Robert L. Meyer was appointed U.S. Attorney for Los Angeles by President Nixon in May 1970. An active Republican, former campaign manager for U.S. Senator George Murphy, and nominee for the state Assembly, he was immediately faced with several explosive and politically controversial cases involving civil rights violations and alleged police misconduct. These included the “mistake killing” of two Mexican nationals by Los Angeles police officers, the killing of L.A. Times newsman Ruben Salazar during a riot in conjunction with the Chicano Moratorium protests, and finally, widespread charges of gross misbehavior by L.A. County Sheriff’s officers during the June 1970 disorders in Isla Vista.

Despite strong pressure from L.A.’s elected officials, including Mayor Sam Yorty, Sheriff Peter J. Pitchess, and Police Chief Edward M. Davis, Meyer’s office pursued these allegations aggressively, convening federal grand juries to investigate the charges. In March 1971, five Los Angeles police officers were indicted by the grand jury, including three on charges stemming from the “mistake killing,” one for abetting a burglary, and one for forcing a female suspect to disrobe. These indictments ignited a huge political furor. In Salazar’s case, a coroner’s inquest ruled the death a homicide, but the police officer escaped prosecution, and no indictments were issued.

It was the Isla Vista cases, however, that brought about Meyer’s downfall. More than 400 reports of police misconduct — including beatings, break-ins, false arrests, and sexual molestation — had been collected from Isla Vista residents. In May 1971, indictments were returned by a federal grand jury in Los Angeles against an unnamed number of law enforcement officers, members of the L.A. County Sheriff’s Special Enforcement Branch, and the Santa Barbara County Sheriff’s Office. With the indictments still under seal, Pitchess, Yorty, and Chief Davis all spoke out, with the latter warning that “an ill wind is blowing from Isla Vista.” Sheriff Pitchess flew to Washington, D.C. and met on June 3 with Attorney General John Mitchell. Subsequently the indictments were quashed and never issued.

In November 1971, Meyer was asked to resign by Assistant Attorney General L. Patrick Gray, acting on instructions from Attorney General Mitchell. “He told me they wanted my resignation, effective January 1,” Meyer recalled, “and that I could have it the easy way, or the hard way.” Meyer resigned his position and died of a heart attack a year later, at the age of 49. After leaving office, Meyer said he had been criticized as a “moderate” or “liberal,” rather than a “true conservative.” Many of his policies did not jibe with what his superiors wanted, but the big issue was “a philosophical area epitomized by the civil rights cases” (L.A. Times, Nov. 15, 1972).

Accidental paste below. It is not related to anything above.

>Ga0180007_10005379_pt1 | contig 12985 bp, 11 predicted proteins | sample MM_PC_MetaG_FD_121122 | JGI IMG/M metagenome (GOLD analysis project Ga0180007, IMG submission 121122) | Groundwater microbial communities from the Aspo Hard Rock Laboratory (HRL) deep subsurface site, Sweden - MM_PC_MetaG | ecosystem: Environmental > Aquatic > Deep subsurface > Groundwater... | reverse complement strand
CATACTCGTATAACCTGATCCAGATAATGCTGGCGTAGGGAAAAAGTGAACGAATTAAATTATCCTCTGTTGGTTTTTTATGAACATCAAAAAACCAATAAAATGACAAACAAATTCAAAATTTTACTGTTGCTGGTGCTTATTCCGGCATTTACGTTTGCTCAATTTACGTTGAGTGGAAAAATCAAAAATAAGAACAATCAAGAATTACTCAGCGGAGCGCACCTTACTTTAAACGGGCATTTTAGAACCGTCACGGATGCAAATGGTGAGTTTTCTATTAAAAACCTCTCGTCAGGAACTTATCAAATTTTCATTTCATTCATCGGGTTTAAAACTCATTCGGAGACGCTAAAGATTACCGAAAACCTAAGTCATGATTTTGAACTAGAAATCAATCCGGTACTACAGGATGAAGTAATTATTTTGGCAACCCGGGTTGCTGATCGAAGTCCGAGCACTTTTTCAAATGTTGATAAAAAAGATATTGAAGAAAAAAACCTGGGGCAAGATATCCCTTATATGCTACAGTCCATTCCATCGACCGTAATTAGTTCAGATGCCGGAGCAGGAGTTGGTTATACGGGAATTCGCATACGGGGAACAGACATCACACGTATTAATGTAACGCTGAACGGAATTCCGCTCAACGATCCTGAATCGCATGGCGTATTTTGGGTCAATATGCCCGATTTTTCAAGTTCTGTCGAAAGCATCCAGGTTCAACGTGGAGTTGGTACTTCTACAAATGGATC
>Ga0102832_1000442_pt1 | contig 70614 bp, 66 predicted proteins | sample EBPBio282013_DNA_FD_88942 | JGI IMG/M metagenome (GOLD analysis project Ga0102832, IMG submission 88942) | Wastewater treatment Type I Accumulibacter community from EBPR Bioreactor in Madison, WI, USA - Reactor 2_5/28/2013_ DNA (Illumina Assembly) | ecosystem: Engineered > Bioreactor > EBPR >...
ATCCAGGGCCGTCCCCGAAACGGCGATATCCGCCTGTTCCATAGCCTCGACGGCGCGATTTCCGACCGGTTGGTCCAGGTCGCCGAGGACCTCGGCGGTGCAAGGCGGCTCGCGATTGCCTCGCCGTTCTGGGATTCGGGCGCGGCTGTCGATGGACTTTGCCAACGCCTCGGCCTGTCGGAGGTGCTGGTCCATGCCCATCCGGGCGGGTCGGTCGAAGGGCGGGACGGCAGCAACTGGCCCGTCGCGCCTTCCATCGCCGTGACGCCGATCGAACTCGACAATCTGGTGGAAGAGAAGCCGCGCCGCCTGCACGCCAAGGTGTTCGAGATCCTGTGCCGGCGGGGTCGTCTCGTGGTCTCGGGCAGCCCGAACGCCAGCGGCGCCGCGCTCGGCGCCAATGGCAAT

Despite all the evidence, the accused L.A. and Santa Barbara sheriffs’ officers were never prosecuted. Mitchell and Gray, for their part, would go on to become notorious figures in the Watergate scandal. Gray, briefly appointed J. Edgar Hoover’s successor at the FBI, was revealed to have destroyed evidence from Howard Hunt’s safe and was indicted for illegal break-ins, though he escaped conviction. Mitchell became the first U.S. Attorney General to be convicted of illegal activities and sent to prison.

Their role in firing a fearless and nonpartisan U.S. attorney in Los Angeles is barely remembered today. But as we contemplate the current politicization of the attorney general’s office, it is worth remembering that quashing legitimate investigations is only a step away from instigating systematic injustice. That is the road the Bush administration, in its tottering final years, may find too tempting to resist.

History suggests the time to investigate thoroughly and clean house at the Justice Department is now.

-----

Full Text available at the SB INDEPENDENT:

Firing a Federal Prosecutor

Saturday, March 17, 2007

I.V.M.P. Criticised





< Animated GIF courtesy of www.mkthink.com )



[ Excerpt from "Growing Pains" By Drew Mackie, SB INDEPENDENT, March 15, 2007 ]

Embattled I.V. Master Plan Nears Completion

... Adequate parking, uncongested roadways, and housing for people of varying income levels were among the concerns that drew together such entities as the I.V. Project Area Committee/General Plan Advisory Committee (PAC/GPAC), UCSB, the I.V. Recreation and Parks District (IVRPD), and several neighborhood organizations in 2000. The PAC/GPAC presented the groups’ proposals for community improvement to the Redevelopment Agency, which was established by the county Board of Supervisors in 1990. Seven years’ worth of meetings after PAC/GPAC’s original presentation, the Redevelopment Agency is close to finalizing an I.V. Master Plan which, according to its proponents, compiles these findings to represent the community’s best chance of reinventing itself and improving its residents’ lives.

The first of three hearings on the Master Plan was held on March 7, allowing the public to give feedback to the Redevelopment Agency before the plan is taken to the Board of Supervisors for approval. Jamie Goldstein, Redevelopment Agency deputy director, said he was proud of the efforts made so far. “This is the most progressive plan the county has ever put together … . There’s not ever been as serious a look into such a relatively small area before,” he said of the document, which includes plans to turn I.V.’s central Pardall Road area into a “downtown” district with more commercial space.